That first step of his is a killer, making it tough for a tackle or a tight end to get their hands on him. And when they do grab him, Clowney counters with fantastic hands of his own. For a young pass rusher, he has the hands of a veteran. On many plays I watched, the way he used his hands was the highlight.

Let's take a look at two plays here, one showing off his explosive step and the second his great hands.

The first play came against Georgia, and it shows off his quick first step. Here's a look.

(screengrab)

Clowney's quickness allowed him to jump inside the tackle, who had no chance to make a block. That's the type of quickness all great edge rushers possess.

The second play came against Vanderbilt and shows off his hand play. Here's a look.

(screengrab)

As you can see, the tackle had him in a one-on-one situation and Clowney was able to just shed him with his fast, strong hands to get to the quarterback. That's impressive hand-fighting for a veteran, let alone a 20-year-old college player. And it happened so fast.

I also saw Clowney use power to knock over tackles at times. That's because he does a great job of using his leverage to create power to get underneath them.

Run defense

I have to be honest: He was better against the run than I expected. Usually when you have an elite pass rusher, the run defense isn't nearly as good as it should be. Now there were times when he didn't play it as well as he should, but I was impressed by much of it.

Once again his quickness and speed were at play. Any team that tried to leave him unblocked on the backside was risking it. He had the great speed to chase down backs from behind, even fast ones like Wisconsin's Melvin Gordon. The closing speed really stood out as I watched Clowney play the run.

His quickness also made it tough for teams to trap him. I saw several examples where he blew up the play by beating the trapping lineman into the hole.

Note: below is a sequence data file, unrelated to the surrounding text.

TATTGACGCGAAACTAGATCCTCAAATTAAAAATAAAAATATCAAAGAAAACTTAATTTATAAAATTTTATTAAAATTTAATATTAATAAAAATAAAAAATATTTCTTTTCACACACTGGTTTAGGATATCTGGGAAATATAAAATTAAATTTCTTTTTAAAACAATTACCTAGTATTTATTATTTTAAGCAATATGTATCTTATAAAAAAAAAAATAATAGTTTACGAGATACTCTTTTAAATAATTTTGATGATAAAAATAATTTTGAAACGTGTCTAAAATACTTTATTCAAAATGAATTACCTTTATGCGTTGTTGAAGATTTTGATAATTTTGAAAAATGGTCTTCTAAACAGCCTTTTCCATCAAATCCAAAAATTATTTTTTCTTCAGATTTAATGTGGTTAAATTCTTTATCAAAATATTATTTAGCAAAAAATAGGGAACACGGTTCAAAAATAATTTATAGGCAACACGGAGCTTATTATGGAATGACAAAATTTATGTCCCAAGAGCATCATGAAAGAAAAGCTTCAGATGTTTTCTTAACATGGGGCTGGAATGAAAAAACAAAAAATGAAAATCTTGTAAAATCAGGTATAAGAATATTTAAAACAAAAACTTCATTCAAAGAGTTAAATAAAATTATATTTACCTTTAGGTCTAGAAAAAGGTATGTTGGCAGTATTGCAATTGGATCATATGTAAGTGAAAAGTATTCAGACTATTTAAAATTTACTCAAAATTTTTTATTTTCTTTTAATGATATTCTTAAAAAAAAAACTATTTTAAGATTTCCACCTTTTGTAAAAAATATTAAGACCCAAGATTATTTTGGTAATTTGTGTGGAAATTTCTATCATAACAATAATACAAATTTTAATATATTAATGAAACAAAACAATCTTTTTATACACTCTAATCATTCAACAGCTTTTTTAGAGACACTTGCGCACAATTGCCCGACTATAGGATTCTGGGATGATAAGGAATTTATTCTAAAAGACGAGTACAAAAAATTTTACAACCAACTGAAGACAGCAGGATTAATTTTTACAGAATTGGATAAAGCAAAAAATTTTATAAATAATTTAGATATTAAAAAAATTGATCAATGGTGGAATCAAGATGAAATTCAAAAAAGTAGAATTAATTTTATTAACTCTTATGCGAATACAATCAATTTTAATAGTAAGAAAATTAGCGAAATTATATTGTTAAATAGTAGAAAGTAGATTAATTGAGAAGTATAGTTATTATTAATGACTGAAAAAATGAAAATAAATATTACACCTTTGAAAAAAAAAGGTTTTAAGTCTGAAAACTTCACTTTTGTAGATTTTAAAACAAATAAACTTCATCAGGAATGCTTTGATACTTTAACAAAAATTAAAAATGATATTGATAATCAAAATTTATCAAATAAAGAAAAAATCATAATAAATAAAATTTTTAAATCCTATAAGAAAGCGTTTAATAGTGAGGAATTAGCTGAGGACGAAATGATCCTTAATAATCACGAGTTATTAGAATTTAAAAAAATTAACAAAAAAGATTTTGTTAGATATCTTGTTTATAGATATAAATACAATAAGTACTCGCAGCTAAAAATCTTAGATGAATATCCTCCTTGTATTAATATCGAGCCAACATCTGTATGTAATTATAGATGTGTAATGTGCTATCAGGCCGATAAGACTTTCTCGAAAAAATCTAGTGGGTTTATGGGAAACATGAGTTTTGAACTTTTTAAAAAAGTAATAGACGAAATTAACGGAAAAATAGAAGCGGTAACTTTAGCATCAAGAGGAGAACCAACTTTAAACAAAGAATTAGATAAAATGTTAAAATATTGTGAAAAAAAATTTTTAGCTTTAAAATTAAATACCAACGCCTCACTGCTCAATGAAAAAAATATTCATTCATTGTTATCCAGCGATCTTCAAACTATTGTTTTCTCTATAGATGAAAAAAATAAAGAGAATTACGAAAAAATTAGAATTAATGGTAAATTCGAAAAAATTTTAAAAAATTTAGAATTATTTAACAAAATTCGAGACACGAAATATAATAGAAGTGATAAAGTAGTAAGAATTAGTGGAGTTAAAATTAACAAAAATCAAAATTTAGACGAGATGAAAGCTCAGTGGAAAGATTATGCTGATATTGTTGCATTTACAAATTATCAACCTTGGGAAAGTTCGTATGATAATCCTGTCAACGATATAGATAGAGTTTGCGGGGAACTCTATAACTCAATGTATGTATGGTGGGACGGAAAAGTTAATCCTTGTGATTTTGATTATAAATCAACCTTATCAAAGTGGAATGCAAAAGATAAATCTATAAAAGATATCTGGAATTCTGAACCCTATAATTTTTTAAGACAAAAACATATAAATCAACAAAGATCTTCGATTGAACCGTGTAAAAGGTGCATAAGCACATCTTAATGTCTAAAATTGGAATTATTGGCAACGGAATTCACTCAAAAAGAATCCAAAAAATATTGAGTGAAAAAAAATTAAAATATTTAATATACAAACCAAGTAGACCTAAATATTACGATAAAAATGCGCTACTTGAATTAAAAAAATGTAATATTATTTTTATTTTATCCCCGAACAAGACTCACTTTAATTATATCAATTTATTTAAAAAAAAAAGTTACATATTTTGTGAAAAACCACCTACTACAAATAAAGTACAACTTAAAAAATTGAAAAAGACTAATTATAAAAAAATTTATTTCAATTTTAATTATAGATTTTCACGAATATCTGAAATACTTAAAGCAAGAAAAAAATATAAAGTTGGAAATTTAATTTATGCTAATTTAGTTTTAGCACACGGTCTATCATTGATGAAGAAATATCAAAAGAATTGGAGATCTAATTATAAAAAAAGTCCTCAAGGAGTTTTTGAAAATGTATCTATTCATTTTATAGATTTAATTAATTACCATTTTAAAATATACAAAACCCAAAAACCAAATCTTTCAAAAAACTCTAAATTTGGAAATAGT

Here's a look at one of them against Tennessee.

(screengrab)

The Volunteers tried to pull the lineman to trap Clowney, but he was able to beat the block with his speed and make the play in the run game. You can't block what you can't hit.

Here's another run play against Tennessee where he was doubled, played off it, and was able to help with the tackle for a short gain. That's where his power came into play.

(screengrab)

Negatives

Did Clowney take plays off? Yes. Did he loaf at times? Some. But not as much I as expected.

That part of the story is a bit overblown.

But here's a look at a play against Clemson where he didn't even try to make a move to get off the block. He was dancing with the tackle, and even one or two of those plays makes it an issue.

(screengrab)

I saw another play where he quit on a play, then realized it was still alive, and he chased the runner down 15 yards from behind. His laziness was somewhat overcome by his amazing athletic ability on that play.

Sometimes, Clowney's quickness actually takes him out of plays. By jumping inside or outside of the tackle or tight end, taking advantage of that speed, he sometimes took himself out of running plays. For example, there were times where he jumped inside with his quickness and the offense just ran outside of him, with no support from another defender. You can get in trouble playing that way all the time.

Summary

It's downright scary to think how good Clowney can be if he stays focused and true to the game. Clowney has rare gifts. He's the LeBron James of pass rushers, owner of that freak size and speed combination. But to be great, he's going to need the James' work ethic as well.

Those scouts who wonder about his "want-to" need to be proven wrong. If that happens, he has a chance to be a 15-sack player in his first season and maybe one of the best pass rushers ever.

Dare I say it? We might actually have the next LT coming into this league after waiting 30 years to see it.


Pete Prisco has covered the NFL for three decades, including working as a beat reporter in Jacksonville for the Jaguars. He hosted his own radio show for seven years, and is the self-anointed star of CBS Sports' show, Eye on Football. When he's not watching game tape, you can find Pete on Twitter or dreaming of an Arizona State national title in football.